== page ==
California Gov. Gavin NewsomGavin NewsomThe Hill's Morning Report: Biden takes it on the chin Newsom denies parole for RFK assassin Why California needs a Latino state supreme court justice MORE’s (D) office said the Trump administration rejected the state’s request for a disaster declaration following six wildfires that tore through the state earlier this year, including the largest single blaze in the state’s history.
"The request for a Major Presidential Disaster Declaration for early September fires has been denied by the federal administration," Brian Ferguson, a spokesperson for the Governor's Office of Emergency Services, told CNN.
White House spokesman Judd DeereJudd DeereHere's how presidents move into the White House in just hours on Inauguration Day Pence's relationship with Trump fractures in final days Trump stares down new impeachment threat MORE told The Hill that California’s submission was “was not supported by the relevant data” states must provide to be considered for a disaster declaration, adding that the president’s decision concurred with that of the Federal Emergency Management Agency (FEMA) administrator.
Lizzie Litzow, a spokesperson for FEMA, told The Hill that damage assessments of the early September wildfires “were not of such severity and magnitude to exceed the combined capabilities of the state, affected local governments, voluntary agencies and other responding federal agencies.”
However, Litzow said FEMA approved four fire management assistance grants to five counties affected by the wildfires included in Newson’s disaster request.
The grants will allow reimbursement for 75 percent of firefighting, evacuation and sheltering costs.
State officials are planning to appeal the decision, which they have 30 days to do.
Newsom penned a letter to President TrumpDonald TrumpWendy Sherman takes leading role as Biden's 'hard-nosed' Russia negotiator Senate needs to confirm Deborah Lipstadt as antisemitism envoy — Now Former acting Defense secretary under Trump met with Jan. 6 committee: report MORE on Sept. 28 requesting the disaster declaration following a string of wildfires.
The governor noted that the state’s economy had been “significantly damaged” by the COVID-19 pandemic, the major wildfires and poor air quality. He wrote that infrastructure damage estimates exceeded $229 million.
“Federal assistance is critical to support physical and economic recovery of California and its communities,” Newsom wrote. “The longer it takes for California and its communities to recover, the more severe, devastating and irreversible the economic impacts will be.”
The governor wrote that the pandemic-related restrictions and social distancing had interfered with typical evacuation procedures, requiring the state to use hotel rooms instead of congregate shelters.
“Californians are exhausted,” Newsom wrote.
The Creek Fire, the largest wildfire in the state's history, has scorched 341,722 acres across Fresno, and the Bobcat Fire burned another 115,796 acres.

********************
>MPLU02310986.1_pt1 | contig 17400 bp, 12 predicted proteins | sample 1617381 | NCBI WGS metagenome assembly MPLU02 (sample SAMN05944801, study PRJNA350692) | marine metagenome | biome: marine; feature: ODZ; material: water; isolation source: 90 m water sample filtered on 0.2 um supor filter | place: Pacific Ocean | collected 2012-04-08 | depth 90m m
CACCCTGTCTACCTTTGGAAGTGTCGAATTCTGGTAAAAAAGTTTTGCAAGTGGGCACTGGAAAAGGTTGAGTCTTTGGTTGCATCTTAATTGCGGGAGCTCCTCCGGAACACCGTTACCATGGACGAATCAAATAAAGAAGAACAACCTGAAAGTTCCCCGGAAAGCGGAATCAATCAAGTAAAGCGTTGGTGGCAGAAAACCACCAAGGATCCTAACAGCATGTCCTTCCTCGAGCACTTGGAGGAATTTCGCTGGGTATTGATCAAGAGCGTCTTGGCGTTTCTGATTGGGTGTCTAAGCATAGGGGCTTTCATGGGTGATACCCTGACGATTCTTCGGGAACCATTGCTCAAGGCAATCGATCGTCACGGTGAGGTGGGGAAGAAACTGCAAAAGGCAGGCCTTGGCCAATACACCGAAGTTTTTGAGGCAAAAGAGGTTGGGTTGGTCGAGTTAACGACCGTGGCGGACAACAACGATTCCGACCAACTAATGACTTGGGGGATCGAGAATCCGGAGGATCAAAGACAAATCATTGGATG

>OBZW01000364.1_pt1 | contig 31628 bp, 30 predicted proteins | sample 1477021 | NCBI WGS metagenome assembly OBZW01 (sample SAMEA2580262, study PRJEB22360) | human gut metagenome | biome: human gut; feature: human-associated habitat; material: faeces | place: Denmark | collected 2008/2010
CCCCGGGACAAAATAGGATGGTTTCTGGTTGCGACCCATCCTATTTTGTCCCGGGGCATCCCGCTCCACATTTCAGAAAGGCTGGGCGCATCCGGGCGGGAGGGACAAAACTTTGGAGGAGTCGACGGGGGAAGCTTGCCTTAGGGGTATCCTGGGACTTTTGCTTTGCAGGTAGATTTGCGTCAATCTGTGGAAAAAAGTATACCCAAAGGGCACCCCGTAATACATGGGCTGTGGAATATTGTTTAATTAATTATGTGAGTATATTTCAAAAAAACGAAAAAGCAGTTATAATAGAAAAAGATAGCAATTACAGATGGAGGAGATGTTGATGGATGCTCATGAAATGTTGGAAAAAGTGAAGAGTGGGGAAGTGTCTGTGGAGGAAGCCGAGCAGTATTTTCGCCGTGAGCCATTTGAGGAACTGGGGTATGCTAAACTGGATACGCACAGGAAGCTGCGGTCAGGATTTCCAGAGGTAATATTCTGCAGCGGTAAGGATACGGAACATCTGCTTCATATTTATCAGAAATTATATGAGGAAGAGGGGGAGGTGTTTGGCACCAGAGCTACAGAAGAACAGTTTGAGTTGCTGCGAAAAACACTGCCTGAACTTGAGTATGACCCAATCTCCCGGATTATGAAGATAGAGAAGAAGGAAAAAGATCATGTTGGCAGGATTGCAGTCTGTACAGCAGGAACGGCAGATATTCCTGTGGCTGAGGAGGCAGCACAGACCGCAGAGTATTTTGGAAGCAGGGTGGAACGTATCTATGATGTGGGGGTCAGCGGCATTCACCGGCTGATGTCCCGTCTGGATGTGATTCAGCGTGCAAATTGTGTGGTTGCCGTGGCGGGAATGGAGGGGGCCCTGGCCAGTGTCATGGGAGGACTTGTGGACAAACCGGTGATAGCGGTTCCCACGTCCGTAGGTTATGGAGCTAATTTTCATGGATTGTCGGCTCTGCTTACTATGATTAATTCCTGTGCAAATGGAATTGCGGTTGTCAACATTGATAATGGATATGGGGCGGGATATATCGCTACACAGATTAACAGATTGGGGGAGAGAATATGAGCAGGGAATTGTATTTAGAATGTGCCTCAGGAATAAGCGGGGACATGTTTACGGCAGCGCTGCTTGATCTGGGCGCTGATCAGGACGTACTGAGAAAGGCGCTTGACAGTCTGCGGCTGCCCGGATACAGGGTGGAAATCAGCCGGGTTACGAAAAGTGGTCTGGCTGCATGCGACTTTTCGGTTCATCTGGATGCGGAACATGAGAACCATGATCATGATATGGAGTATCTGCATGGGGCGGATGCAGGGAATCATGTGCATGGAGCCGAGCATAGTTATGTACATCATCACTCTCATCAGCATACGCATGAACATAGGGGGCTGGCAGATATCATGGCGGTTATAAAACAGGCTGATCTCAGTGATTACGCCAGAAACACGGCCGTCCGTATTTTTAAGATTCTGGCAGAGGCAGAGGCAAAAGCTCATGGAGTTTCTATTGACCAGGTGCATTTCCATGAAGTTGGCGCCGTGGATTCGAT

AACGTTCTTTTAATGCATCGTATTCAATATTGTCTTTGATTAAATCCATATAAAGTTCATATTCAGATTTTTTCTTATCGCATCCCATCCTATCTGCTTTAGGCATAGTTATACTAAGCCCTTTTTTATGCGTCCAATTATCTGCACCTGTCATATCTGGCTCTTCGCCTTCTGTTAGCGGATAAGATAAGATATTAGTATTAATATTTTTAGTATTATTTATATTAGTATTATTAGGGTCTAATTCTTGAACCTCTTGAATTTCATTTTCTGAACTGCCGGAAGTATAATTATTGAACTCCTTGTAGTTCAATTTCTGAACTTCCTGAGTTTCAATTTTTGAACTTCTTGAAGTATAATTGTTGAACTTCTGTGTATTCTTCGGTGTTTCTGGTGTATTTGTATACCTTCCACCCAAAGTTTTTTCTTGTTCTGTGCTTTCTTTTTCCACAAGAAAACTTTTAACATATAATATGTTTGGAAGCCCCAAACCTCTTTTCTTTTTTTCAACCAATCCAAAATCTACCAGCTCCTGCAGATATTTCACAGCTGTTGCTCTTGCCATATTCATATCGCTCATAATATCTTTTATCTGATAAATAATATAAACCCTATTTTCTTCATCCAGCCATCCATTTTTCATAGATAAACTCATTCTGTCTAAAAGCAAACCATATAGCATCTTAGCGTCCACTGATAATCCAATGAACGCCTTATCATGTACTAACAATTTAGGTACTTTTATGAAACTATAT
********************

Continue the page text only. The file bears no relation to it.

The El Dorado Fire, which was started by a pyrotechnic device used to generate colored smoke for a gender reveal party, has burned more than 22,000 acres in the San Bernardino National Forest.
The three other wildfires in the request were the Valley Fire in San Diego County, the Oak Fire in Mendocino County and the Slater Fire in Siskiyou County.
More than 4 million acres of California has burned in wildfires this year, a record more than double the state's previous record for the most area burned in a single season, a Cal Fire spokesman said earlier this month.
As of Thursday, there were 21 active wildfires across the state. The statewide fatalities is 31 since the beginning of the year, and more than 9,200 structures have been destroyed.
The denied request highlights Trump’s contentious relationship with Newsom and other Democratic leaders in the state.
Trump approved a major disaster declaration for California in August, but the president has also claimed the fires are due to years of poor forest management in the state.
Last month, the president dismissed evidence pointed to by Newsom of climate change's role in the state's continuing wildfires.
"Honestly, he's been very nice with the words which is good," Trump said of Newsom. "But I said you've got to manage this. It's a management thing. He said, 'No, it's global warming.' I said, 'When the leaves build up and you have a floor of leaves and the trees fall down and you don't remove them because the environmentalists don't want you to touch the tree, within 18 months that tree becomes like a matchstick.' "
Los Angeles Mayor Eric GarcettiEric GarcettiBlack Lives Matter activists sue over crackdown outside LA mayor's home Senate panel advances Garcetti nomination for ambassador to India Buttigieg touts supply achievements at ports of Los Angeles, Long Beach MORE (D) slammed Trump in September for his response to the wildfires, saying Trump needs to focus on helping Americans in need, regardless of party, instead of basing decisions "on an electoral map."
“We need leadership that is equal across this country,” Garcetti said.
“We need actual help, not based on our party affiliation or how we voted,” he added.
Updated at 11:26 a.m.